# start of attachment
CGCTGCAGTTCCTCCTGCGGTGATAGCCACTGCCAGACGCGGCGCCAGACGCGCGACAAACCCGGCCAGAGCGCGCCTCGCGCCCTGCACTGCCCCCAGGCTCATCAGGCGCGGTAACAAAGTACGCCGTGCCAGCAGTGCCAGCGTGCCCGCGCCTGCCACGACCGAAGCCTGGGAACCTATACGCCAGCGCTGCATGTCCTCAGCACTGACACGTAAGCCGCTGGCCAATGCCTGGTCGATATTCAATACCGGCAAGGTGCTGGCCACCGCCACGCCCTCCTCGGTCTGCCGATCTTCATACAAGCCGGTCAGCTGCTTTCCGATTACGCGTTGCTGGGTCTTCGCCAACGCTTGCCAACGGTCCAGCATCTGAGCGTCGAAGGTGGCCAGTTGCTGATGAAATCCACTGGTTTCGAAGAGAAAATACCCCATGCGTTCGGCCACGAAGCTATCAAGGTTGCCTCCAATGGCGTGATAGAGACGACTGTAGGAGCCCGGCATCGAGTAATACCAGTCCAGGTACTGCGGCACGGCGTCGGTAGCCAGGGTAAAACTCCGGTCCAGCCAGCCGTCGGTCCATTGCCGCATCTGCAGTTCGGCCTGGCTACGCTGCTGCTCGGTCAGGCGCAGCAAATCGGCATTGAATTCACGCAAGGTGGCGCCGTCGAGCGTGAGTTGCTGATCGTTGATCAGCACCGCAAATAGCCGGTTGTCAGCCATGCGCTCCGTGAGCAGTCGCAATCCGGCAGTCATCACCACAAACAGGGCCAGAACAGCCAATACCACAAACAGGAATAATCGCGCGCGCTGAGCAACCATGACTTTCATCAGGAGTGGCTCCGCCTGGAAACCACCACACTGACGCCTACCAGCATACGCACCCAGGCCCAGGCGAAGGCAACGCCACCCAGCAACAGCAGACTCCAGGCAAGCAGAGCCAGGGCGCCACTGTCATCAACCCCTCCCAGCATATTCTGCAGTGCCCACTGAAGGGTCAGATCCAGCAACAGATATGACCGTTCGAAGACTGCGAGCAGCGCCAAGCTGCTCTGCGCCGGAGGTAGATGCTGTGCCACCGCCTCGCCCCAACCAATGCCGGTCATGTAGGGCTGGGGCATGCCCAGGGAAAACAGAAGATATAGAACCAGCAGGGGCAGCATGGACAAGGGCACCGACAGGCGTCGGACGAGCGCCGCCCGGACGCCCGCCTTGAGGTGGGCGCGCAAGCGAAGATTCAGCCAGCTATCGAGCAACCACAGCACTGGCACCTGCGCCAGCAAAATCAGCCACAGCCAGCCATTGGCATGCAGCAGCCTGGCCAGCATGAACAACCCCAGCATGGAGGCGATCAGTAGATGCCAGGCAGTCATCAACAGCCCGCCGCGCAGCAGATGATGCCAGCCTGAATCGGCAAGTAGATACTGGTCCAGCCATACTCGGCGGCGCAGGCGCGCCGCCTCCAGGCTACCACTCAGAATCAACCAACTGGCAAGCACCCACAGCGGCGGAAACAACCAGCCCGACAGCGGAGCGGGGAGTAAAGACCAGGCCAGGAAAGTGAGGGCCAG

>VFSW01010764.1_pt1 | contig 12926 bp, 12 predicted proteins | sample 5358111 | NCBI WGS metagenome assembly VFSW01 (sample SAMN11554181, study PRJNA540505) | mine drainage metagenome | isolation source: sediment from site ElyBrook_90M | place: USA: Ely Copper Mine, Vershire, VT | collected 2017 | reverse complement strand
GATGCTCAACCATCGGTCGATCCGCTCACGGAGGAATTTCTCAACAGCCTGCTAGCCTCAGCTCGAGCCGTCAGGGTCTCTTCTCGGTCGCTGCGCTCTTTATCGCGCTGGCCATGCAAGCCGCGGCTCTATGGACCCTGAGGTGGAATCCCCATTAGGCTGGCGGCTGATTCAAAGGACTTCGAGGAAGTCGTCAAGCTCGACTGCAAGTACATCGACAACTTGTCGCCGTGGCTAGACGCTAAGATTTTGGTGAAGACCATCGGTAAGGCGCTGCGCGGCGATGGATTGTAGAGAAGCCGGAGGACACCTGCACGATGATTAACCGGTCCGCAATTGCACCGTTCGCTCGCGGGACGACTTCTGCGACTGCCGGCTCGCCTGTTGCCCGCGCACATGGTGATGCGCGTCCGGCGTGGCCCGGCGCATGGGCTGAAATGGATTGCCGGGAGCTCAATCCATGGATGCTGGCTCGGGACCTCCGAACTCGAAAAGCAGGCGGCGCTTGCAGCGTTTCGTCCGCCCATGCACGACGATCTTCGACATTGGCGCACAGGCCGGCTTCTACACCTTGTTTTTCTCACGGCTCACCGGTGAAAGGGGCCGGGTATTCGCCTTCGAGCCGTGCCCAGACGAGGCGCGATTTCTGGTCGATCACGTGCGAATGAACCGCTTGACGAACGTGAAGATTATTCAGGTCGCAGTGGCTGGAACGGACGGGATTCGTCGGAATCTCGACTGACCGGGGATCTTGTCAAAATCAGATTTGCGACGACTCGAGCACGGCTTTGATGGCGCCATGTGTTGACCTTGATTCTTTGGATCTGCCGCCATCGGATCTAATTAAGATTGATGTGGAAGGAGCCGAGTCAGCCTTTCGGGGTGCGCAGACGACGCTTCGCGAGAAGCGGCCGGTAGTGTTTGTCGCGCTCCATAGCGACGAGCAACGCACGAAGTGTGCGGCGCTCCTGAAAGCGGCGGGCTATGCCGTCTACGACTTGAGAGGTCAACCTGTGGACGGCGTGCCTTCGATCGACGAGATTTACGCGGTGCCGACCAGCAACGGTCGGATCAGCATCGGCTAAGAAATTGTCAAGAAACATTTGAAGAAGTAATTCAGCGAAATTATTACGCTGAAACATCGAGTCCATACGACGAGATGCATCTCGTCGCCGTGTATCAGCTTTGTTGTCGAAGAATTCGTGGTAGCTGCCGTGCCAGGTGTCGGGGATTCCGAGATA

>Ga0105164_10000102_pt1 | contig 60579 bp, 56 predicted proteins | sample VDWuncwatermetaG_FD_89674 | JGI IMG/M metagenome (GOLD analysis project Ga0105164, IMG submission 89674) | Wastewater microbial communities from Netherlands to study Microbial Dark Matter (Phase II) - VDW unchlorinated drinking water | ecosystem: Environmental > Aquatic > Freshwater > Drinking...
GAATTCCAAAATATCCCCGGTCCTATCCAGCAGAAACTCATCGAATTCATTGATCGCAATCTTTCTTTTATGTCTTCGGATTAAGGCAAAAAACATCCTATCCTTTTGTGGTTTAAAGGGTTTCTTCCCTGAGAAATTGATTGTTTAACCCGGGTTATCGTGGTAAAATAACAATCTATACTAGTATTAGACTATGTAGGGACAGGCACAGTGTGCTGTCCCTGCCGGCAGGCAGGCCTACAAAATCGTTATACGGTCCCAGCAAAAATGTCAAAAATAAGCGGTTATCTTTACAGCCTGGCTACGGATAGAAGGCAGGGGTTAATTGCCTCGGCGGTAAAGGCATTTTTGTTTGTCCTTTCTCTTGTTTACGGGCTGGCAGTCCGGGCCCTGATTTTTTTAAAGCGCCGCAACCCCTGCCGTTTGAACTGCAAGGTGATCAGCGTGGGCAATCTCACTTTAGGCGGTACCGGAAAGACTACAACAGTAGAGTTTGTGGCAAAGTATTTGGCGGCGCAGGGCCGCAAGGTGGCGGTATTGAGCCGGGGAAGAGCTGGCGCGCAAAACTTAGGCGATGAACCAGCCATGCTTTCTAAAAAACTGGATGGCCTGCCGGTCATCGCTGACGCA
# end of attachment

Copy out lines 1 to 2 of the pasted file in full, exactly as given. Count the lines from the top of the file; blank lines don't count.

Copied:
CGCTGCAGTTCCTCCTGCGGTGATAGCCACTGCCAGACGCGGCGCCAGACGCGCGACAAACCCGGCCAGAGCGCGCCTCGCGCCCTGCACTGCCCCCAGGCTCATCAGGCGCGGTAACAAAGTACGCCGTGCCAGCAGTGCCAGCGTGCCCGCGCCTGCCACGACCGAAGCCTGGGAACCTATACGCCAGCGCTGCATGTCCTCAGCACTGACACGTAAGCCGCTGGCCAATGCCTGGTCGATATTCAATACCGGCAAGGTGCTGGCCACCGCCACGCCCTCCTCGGTCTGCCGATCTTCATACAAGCCGGTCAGCTGCTTTCCGATTACGCGTTGCTGGGTCTTCGCCAACGCTTGCCAACGGTCCAGCATCTGAGCGTCGAAGGTGGCCAGTTGCTGATGAAATCCACTGGTTTCGAAGAGAAAATACCCCATGCGTTCGGCCACGAAGCTATCAAGGTTGCCTCCAATGGCGTGATAGAGACGACTGTAGGAGCCCGGCATCGAGTAATACCAGTCCAGGTACTGCGGCACGGCGTCGGTAGCCAGGGTAAAACTCCGGTCCAGCCAGCCGTCGGTCCATTGCCGCATCTGCAGTTCGGCCTGGCTACGCTGCTGCTCGGTCAGGCGCAGCAAATCGGCATTGAATTCACGCAAGGTGGCGCCGTCGAGCGTGAGTTGCTGATCGTTGATCAGCACCGCAAATAGCCGGTTGTCAGCCATGCGCTCCGTGAGCAGTCGCAATCCGGCAGTCATCACCACAAACAGGGCCAGAACAGCCAATACCACAAACAGGAATAATCGCGCGCGCTGAGCAACCATGACTTTCATCAGGAGTGGCTCCGCCTGGAAACCACCACACTGACGCCTACCAGCATACGCACCCAGGCCCAGGCGAAGGCAACGCCACCCAGCAACAGCAGACTCCAGGCAAGCAGAGCCAGGGCGCCACTGTCATCAACCCCTCCCAGCATATTCTGCAGTGCCCACTGAAGGGTCAGATCCAGCAACAGATATGACCGTTCGAAGACTGCGAGCAGCGCCAAGCTGCTCTGCGCCGGAGGTAGATGCTGTGCCACCGCCTCGCCCCAACCAATGCCGGTCATGTAGGGCTGGGGCATGCCCAGGGAAAACAGAAGATATAGAACCAGCAGGGGCAGCATGGACAAGGGCACCGACAGGCGTCGGACGAGCGCCGCCCGGACGCCCGCCTTGAGGTGGGCGCGCAAGCGAAGATTCAGCCAGCTATCGAGCAACCACAGCACTGGCACCTGCGCCAGCAAAATCAGCCACAGCCAGCCATTGGCATGCAGCAGCCTGGCCAGCATGAACAACCCCAGCATGGAGGCGATCAGTAGATGCCAGGCAGTCATCAACAGCCCGCCGCGCAGCAGATGATGCCAGCCTGAATCGGCAAGTAGATACTGGTCCAGCCATACTCGGCGGCGCAGGCGCGCCGCCTCCAGGCTACCACTCAGAATCAACCAACTGGCAAGCACCCACAGCGGCGGAAACAACCAGCCCGACAGCGGAGCGGGGAGTAAAGACCAGGCCAGGAAAGTGAGGGCCAG

>VFSW01010764.1_pt1 | contig 12926 bp, 12 predicted proteins | sample 5358111 | NCBI WGS metagenome assembly VFSW01 (sample SAMN11554181, study PRJNA540505) | mine drainage metagenome | isolation source: sediment from site ElyBrook_90M | place: USA: Ely Copper Mine, Vershire, VT | collected 2017 | reverse complement strand